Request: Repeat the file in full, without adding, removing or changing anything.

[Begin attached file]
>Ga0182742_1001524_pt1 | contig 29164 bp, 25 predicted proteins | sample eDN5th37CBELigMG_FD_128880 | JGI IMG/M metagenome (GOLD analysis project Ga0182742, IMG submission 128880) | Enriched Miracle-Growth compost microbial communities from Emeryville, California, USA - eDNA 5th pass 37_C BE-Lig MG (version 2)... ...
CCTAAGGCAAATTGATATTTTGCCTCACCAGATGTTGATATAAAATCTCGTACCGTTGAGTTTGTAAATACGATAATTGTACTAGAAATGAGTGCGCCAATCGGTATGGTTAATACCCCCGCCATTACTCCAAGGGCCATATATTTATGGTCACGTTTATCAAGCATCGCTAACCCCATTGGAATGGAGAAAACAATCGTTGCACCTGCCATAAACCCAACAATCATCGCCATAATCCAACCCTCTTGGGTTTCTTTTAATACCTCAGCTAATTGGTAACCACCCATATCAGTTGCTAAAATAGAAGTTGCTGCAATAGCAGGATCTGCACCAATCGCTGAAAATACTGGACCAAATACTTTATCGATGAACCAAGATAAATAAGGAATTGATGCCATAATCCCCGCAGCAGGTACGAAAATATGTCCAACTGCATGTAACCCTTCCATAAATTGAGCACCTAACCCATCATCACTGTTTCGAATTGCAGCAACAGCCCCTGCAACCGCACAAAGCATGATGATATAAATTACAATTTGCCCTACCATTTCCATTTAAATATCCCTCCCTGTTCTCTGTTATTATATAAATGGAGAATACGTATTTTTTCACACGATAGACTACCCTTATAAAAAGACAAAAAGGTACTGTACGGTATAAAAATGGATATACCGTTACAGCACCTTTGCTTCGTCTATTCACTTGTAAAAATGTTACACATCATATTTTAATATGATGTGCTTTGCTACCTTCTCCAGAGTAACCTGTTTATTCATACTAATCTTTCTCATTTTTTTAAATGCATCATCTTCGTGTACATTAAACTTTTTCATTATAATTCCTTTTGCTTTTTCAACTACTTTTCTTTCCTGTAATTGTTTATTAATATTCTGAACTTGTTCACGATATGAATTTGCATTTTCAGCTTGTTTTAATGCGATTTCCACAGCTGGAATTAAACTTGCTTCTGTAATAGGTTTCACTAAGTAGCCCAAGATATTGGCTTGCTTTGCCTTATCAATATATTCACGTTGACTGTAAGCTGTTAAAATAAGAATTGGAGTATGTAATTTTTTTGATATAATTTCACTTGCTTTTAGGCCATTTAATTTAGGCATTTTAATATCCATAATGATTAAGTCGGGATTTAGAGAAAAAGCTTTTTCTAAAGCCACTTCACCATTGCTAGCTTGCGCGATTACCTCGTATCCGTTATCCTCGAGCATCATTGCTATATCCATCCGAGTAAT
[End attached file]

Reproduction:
>Ga0182742_1001524_pt1 | contig 29164 bp, 25 predicted proteins | sample eDN5th37CBELigMG_FD_128880 | JGI IMG/M metagenome (GOLD analysis project Ga0182742, IMG submission 128880) | Enriched Miracle-Growth compost microbial communities from Emeryville, California, USA - eDNA 5th pass 37_C BE-Lig MG (version 2)... ...
CCTAAGGCAAATTGATATTTTGCCTCACCAGATGTTGATATAAAATCTCGTACCGTTGAGTTTGTAAATACGATAATTGTACTAGAAATGAGTGCGCCAATCGGTATGGTTAATACCCCCGCCATTACTCCAAGGGCCATATATTTATGGTCACGTTTATCAAGCATCGCTAACCCCATTGGAATGGAGAAAACAATCGTTGCACCTGCCATAAACCCAACAATCATCGCCATAATCCAACCCTCTTGGGTTTCTTTTAATACCTCAGCTAATTGGTAACCACCCATATCAGTTGCTAAAATAGAAGTTGCTGCAATAGCAGGATCTGCACCAATCGCTGAAAATACTGGACCAAATACTTTATCGATGAACCAAGATAAATAAGGAATTGATGCCATAATCCCCGCAGCAGGTACGAAAATATGTCCAACTGCATGTAACCCTTCCATAAATTGAGCACCTAACCCATCATCACTGTTTCGAATTGCAGCAACAGCCCCTGCAACCGCACAAAGCATGATGATATAAATTACAATTTGCCCTACCATTTCCATTTAAATATCCCTCCCTGTTCTCTGTTATTATATAAATGGAGAATACGTATTTTTTCACACGATAGACTACCCTTATAAAAAGACAAAAAGGTACTGTACGGTATAAAAATGGATATACCGTTACAGCACCTTTGCTTCGTCTATTCACTTGTAAAAATGTTACACATCATATTTTAATATGATGTGCTTTGCTACCTTCTCCAGAGTAACCTGTTTATTCATACTAATCTTTCTCATTTTTTTAAATGCATCATCTTCGTGTACATTAAACTTTTTCATTATAATTCCTTTTGCTTTTTCAACTACTTTTCTTTCCTGTAATTGTTTATTAATATTCTGAACTTGTTCACGATATGAATTTGCATTTTCAGCTTGTTTTAATGCGATTTCCACAGCTGGAATTAAACTTGCTTCTGTAATAGGTTTCACTAAGTAGCCCAAGATATTGGCTTGCTTTGCCTTATCAATATATTCACGTTGACTGTAAGCTGTTAAAATAAGAATTGGAGTATGTAATTTTTTTGATATAATTTCACTTGCTTTTAGGCCATTTAATTTAGGCATTTTAATATCCATAATGATTAAGTCGGGATTTAGAGAAAAAGCTTTTTCTAAAGCCACTTCACCATTGCTAGCTTGCGCGATTACCTCGTATCCGTTATCCTCGAGCATCATTGCTATATCCATCCGAGTAAT